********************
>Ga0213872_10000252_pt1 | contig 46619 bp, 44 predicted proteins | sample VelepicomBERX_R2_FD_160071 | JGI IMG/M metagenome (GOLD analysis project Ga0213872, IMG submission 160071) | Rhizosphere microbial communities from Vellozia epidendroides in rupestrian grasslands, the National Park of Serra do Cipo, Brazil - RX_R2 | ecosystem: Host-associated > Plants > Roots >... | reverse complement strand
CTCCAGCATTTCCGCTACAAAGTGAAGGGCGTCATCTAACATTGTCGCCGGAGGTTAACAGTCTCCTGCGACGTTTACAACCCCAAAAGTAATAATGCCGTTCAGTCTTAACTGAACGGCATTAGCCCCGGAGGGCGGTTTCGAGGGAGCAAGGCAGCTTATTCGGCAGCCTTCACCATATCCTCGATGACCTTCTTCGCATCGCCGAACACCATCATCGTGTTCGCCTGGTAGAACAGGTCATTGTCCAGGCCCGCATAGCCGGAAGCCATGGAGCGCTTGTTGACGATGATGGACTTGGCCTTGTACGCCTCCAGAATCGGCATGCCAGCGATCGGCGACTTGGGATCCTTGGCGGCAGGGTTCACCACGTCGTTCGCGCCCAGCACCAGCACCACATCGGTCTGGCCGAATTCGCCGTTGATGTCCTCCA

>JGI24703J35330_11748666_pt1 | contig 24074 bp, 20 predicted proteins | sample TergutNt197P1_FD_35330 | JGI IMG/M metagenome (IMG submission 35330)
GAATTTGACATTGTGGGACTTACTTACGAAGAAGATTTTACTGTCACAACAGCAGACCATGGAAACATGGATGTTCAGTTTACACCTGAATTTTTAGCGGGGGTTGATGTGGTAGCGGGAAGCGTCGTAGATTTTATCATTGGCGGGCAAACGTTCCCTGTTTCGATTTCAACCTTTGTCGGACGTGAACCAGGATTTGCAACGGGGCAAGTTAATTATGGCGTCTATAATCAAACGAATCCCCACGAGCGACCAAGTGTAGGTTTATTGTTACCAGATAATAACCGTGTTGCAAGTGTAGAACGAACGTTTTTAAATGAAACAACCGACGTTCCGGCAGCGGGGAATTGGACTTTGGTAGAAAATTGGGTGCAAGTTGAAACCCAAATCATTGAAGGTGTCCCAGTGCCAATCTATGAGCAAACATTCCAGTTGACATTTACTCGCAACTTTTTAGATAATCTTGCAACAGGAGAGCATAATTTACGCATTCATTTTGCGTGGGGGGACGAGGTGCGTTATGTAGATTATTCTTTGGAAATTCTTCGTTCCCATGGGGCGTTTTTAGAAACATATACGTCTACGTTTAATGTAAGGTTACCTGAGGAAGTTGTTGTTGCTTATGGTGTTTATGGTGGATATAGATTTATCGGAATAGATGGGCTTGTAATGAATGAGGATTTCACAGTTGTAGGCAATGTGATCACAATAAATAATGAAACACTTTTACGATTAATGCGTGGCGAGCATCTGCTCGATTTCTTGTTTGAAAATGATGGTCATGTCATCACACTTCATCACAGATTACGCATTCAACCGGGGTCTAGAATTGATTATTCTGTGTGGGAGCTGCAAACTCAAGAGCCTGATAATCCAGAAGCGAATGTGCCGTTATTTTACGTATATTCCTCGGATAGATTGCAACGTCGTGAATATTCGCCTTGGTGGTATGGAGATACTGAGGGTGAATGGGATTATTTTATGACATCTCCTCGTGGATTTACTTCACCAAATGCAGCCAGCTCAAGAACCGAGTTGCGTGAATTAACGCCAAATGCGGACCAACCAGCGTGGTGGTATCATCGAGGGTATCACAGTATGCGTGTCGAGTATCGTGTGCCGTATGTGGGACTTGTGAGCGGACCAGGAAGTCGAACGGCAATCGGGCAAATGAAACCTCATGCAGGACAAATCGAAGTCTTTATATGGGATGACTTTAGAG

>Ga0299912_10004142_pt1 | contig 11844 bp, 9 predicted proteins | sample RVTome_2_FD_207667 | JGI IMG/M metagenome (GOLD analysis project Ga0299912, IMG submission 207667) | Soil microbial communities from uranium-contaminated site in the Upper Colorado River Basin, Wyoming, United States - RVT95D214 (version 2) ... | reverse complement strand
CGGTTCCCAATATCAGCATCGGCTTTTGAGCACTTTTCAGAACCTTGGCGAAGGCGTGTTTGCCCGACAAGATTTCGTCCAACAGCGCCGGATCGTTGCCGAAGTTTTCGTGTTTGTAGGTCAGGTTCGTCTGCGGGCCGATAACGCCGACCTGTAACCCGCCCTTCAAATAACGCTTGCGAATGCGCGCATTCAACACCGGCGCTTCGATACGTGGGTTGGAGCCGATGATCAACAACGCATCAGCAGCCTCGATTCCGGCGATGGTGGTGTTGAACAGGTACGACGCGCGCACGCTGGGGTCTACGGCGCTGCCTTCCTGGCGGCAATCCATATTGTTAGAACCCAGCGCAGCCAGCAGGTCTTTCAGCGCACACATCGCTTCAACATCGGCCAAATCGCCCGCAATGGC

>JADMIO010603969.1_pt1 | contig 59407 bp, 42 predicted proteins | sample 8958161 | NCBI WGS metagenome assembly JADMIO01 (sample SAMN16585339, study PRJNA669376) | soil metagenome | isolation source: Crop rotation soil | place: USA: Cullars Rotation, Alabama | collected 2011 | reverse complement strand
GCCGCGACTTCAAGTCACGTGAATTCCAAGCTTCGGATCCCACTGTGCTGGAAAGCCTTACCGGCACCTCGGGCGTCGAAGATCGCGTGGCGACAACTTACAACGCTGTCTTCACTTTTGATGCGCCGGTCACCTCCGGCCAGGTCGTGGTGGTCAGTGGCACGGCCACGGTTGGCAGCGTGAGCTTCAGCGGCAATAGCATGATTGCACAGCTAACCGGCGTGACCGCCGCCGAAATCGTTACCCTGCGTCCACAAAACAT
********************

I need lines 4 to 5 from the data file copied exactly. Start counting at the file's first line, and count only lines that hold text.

GAATTTGACATTGTGGGACTTACTTACGAAGAAGATTTTACTGTCACAACAGCAGACCATGGAAACATGGATGTTCAGTTTACACCTGAATTTTTAGCGGGGGTTGATGTGGTAGCGGGAAGCGTCGTAGATTTTATCATTGGCGGGCAAACGTTCCCTGTTTCGATTTCAACCTTTGTCGGACGTGAACCAGGATTTGCAACGGGGCAAGTTAATTATGGCGTCTATAATCAAACGAATCCCCACGAGCGACCAAGTGTAGGTTTATTGTTACCAGATAATAACCGTGTTGCAAGTGTAGAACGAACGTTTTTAAATGAAACAACCGACGTTCCGGCAGCGGGGAATTGGACTTTGGTAGAAAATTGGGTGCAAGTTGAAACCCAAATCATTGAAGGTGTCCCAGTGCCAATCTATGAGCAAACATTCCAGTTGACATTTACTCGCAACTTTTTAGATAATCTTGCAACAGGAGAGCATAATTTACGCATTCATTTTGCGTGGGGGGACGAGGTGCGTTATGTAGATTATTCTTTGGAAATTCTTCGTTCCCATGGGGCGTTTTTAGAAACATATACGTCTACGTTTAATGTAAGGTTACCTGAGGAAGTTGTTGTTGCTTATGGTGTTTATGGTGGATATAGATTTATCGGAATAGATGGGCTTGTAATGAATGAGGATTTCACAGTTGTAGGCAATGTGATCACAATAAATAATGAAACACTTTTACGATTAATGCGTGGCGAGCATCTGCTCGATTTCTTGTTTGAAAATGATGGTCATGTCATCACACTTCATCACAGATTACGCATTCAACCGGGGTCTAGAATTGATTATTCTGTGTGGGAGCTGCAAACTCAAGAGCCTGATAATCCAGAAGCGAATGTGCCGTTATTTTACGTATATTCCTCGGATAGATTGCAACGTCGTGAATATTCGCCTTGGTGGTATGGAGATACTGAGGGTGAATGGGATTATTTTATGACATCTCCTCGTGGATTTACTTCACCAAATGCAGCCAGCTCAAGAACCGAGTTGCGTGAATTAACGCCAAATGCGGACCAACCAGCGTGGTGGTATCATCGAGGGTATCACAGTATGCGTGTCGAGTATCGTGTGCCGTATGTGGGACTTGTGAGCGGACCAGGAAGTCGAACGGCAATCGGGCAAATGAAACCTCATGCAGGACAAATCGAAGTCTTTATATGGGATGACTTTAGAG

>Ga0299912_10004142_pt1 | contig 11844 bp, 9 predicted proteins | sample RVTome_2_FD_207667 | JGI IMG/M metagenome (GOLD analysis project Ga0299912, IMG submission 207667) | Soil microbial communities from uranium-contaminated site in the Upper Colorado River Basin, Wyoming, United States - RVT95D214 (version 2) ... | reverse complement strand